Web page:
Rwanda: Kayonza – Reunion Groups Bridge Divide Between Genocide Victims, Perpetrators

Thirty years ago, during the 1994 Genocide against the Tutsi, Interahamwe militia, including Augustin Ngendabanga, attacked and killed eight of the 11 family members of Valentine Mukarusine in Mukarange Sector, Kayonza District.

Ngendabanga was convicted, imprisoned for seven years, and later released on a Presidential pardon.

“I could not meet him face-to-face; I was filled with fear and anger. I tried by all means to avoid him, even when moving around the neighbourhood. One day, a neighbour and the leader of a reconciliation group approached me and told me he had a message for me.

“Ngendabanga was asking for forgiveness. The group was having heart-to-heart discussions about what happened, during which I felt some relief and chose to forgive Ngendabanga,” Mukarusine said.

Among the many reconciliation groups in Kayonza, Mukarusine attends the Association Modeste et Innocent (AMI). These groups provide psychosocial rehabilitation to the most vulnerable, including survivors of the Genocide, prisoners, and ex-prisoners who seek forgiveness.

“I lived in shame when I came back from prison because of the genocide crimes I had committed in my village. In prison, they taught us about the importance of reconciliation and seeking forgiveness. Finding reconciliation groups helped me; they were a channel to ask for forgiveness from the families of my victims. They forgave me, and we are living peacefully as neighbours. I call upon genocide perpetrators to ask for forgiveness because it frees the heart. Acknowledge our past mistakes and work towards a better future for our children,” Ngendabanga said.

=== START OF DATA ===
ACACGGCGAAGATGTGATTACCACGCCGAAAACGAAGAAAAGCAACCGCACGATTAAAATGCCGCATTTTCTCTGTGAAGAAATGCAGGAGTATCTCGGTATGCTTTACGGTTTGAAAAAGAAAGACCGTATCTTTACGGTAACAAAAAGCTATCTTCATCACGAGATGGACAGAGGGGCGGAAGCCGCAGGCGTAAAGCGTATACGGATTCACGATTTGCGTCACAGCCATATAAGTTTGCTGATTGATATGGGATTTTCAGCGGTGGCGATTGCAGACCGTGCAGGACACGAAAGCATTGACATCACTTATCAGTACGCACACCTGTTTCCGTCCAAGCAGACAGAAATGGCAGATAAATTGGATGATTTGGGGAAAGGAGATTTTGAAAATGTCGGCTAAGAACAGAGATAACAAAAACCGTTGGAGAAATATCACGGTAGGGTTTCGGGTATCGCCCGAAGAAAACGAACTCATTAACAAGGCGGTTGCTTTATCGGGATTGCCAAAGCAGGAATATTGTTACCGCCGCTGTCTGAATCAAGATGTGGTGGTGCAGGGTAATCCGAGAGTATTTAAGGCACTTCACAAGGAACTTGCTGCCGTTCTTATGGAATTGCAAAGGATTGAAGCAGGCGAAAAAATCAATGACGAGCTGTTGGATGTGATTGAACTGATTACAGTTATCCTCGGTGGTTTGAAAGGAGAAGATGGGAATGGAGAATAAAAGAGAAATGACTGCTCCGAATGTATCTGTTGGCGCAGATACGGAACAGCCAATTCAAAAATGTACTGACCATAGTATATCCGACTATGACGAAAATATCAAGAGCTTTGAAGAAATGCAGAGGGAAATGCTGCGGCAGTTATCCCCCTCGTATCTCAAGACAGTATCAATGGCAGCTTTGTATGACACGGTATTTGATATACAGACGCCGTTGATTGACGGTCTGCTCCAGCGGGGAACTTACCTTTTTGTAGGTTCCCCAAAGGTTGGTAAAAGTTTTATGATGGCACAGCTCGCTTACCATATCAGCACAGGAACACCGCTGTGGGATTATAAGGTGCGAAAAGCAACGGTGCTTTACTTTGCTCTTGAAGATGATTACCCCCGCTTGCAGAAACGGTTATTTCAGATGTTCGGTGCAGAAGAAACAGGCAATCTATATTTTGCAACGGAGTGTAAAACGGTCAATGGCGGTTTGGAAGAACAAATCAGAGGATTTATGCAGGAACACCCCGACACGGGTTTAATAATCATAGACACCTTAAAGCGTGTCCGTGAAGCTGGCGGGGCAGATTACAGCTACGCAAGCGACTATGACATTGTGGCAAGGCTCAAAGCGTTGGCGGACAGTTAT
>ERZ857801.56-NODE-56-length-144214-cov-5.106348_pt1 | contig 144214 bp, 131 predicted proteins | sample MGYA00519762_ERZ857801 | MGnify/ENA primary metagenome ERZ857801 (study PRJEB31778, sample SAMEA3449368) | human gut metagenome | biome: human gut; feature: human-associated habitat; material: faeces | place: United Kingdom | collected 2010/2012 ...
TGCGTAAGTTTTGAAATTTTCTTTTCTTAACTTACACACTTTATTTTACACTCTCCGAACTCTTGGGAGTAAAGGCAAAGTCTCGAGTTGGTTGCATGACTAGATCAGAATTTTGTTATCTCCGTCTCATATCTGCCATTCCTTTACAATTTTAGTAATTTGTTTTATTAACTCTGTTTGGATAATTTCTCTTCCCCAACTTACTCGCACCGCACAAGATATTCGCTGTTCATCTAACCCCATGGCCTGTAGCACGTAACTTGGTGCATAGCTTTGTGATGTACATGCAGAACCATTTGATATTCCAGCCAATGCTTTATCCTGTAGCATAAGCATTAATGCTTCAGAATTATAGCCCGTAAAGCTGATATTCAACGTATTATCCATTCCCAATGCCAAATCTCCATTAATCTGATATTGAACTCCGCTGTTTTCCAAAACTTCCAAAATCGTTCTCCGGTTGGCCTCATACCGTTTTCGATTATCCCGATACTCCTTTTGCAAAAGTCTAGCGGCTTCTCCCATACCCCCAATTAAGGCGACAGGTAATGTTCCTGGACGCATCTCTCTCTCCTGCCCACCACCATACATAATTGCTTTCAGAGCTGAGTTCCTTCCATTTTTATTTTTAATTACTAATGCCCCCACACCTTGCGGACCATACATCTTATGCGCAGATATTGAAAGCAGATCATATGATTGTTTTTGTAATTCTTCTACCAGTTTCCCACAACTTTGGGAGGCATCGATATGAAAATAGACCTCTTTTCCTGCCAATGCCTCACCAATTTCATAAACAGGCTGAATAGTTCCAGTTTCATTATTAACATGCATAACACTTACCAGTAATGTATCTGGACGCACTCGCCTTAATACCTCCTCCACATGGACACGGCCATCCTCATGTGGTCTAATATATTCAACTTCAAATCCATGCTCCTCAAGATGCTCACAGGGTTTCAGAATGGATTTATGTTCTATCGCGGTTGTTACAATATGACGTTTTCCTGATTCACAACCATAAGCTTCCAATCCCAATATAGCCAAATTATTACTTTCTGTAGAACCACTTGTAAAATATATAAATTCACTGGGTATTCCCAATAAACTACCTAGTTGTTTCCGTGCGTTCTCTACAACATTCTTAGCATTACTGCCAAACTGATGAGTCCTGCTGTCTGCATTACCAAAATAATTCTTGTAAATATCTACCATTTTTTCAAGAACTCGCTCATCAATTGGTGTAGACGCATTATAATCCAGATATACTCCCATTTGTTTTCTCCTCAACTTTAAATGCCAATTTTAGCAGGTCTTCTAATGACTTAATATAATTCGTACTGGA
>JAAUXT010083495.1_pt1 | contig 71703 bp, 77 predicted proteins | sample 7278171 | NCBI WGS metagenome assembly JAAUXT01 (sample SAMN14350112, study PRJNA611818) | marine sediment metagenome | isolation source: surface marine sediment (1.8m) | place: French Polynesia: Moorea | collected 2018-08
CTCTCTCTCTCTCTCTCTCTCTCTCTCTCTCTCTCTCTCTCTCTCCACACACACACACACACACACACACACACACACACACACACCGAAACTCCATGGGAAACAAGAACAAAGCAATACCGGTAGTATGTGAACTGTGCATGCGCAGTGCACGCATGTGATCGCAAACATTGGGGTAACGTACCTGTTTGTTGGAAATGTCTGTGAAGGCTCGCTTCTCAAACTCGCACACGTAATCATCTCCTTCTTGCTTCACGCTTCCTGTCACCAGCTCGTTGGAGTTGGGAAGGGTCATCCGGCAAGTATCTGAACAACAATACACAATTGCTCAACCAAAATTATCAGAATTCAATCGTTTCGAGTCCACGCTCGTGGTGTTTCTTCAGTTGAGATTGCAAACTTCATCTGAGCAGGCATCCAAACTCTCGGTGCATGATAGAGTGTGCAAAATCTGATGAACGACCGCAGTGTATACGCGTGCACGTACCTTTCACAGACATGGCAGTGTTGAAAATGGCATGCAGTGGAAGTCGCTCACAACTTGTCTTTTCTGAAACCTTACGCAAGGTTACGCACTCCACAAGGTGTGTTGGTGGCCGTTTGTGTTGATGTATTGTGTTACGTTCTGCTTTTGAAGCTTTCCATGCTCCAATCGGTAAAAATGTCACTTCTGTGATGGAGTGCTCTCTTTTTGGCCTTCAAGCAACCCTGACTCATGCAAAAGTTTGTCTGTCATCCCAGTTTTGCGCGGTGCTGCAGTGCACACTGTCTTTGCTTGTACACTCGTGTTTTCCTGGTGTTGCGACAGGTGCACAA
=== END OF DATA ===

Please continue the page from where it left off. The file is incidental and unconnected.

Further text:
In Mukarange, a group of young people born to Genocide survivors and perpetrators have come together in a reconciliation group. They discuss their role in promoting reconciliation and healing in their community.

It is through these conversations that the younger generation can challenge the misinformation they have received and learn the truth about our history, a group member said.

Olivier Mwizerwa, 23, said: “We discuss reality from experiences we have with our parents and disseminate the information they share as a group of youth. Sometimes you find youth have different information about genocide because of the sources of information they acquired it from, and some parents lie about what happened during the 1994 Genocide against the Tutsi. It is our responsibility as youth to break the cycle of hatred and promote unity among our people.”

Speaking to The New Times, Kayonza District Mayor John Bosco Nyemazi said: “Reconciliation groups have provided a safe space for open discussions and the sharing of personal experiences between victims of the Genocide and perpetrators, to foster unity and resilience among communities.”

The Mayor called on religious entities to uphold the value of instilling unity and resilience among their followers.

He said: “Religious leaders play an important role in promoting unity and resilience among their followers. We encouraged them to use their influence to bridge divides and strengthen the believers’ ability of unity and resilience.”

He also urged the perpetrators to reveal the locations of the missing bodies of genocide victims, allowing the victims’ families to properly lay their loved ones to rest, giving an example of Midiho–a mystery surrounding the fate of some 200 people killed there.

The mayor emphasised that unity and resilience can only be achieved when both victims and perpetrators come together to acknowledge the past, learn from it, and work towards a better future for all Rwandans.

During the 19th National Council Dialogue – Umushyikirano, Minister of National Unity and Civic Engagement Jean-Damascene Bizimana, while making a presentation on ‘Rwanda’s journey of unity and resilience’, urged the youth to fight against anything and anyone who can distort the progress of unity and reconciliation achieved so far, stating that they are the strength and future of the country.

Latest data indicates that Rwandans’ unity and reconciliation rate increased from 82.3 per cent in 2015 to 94.7 per cent in 2020.

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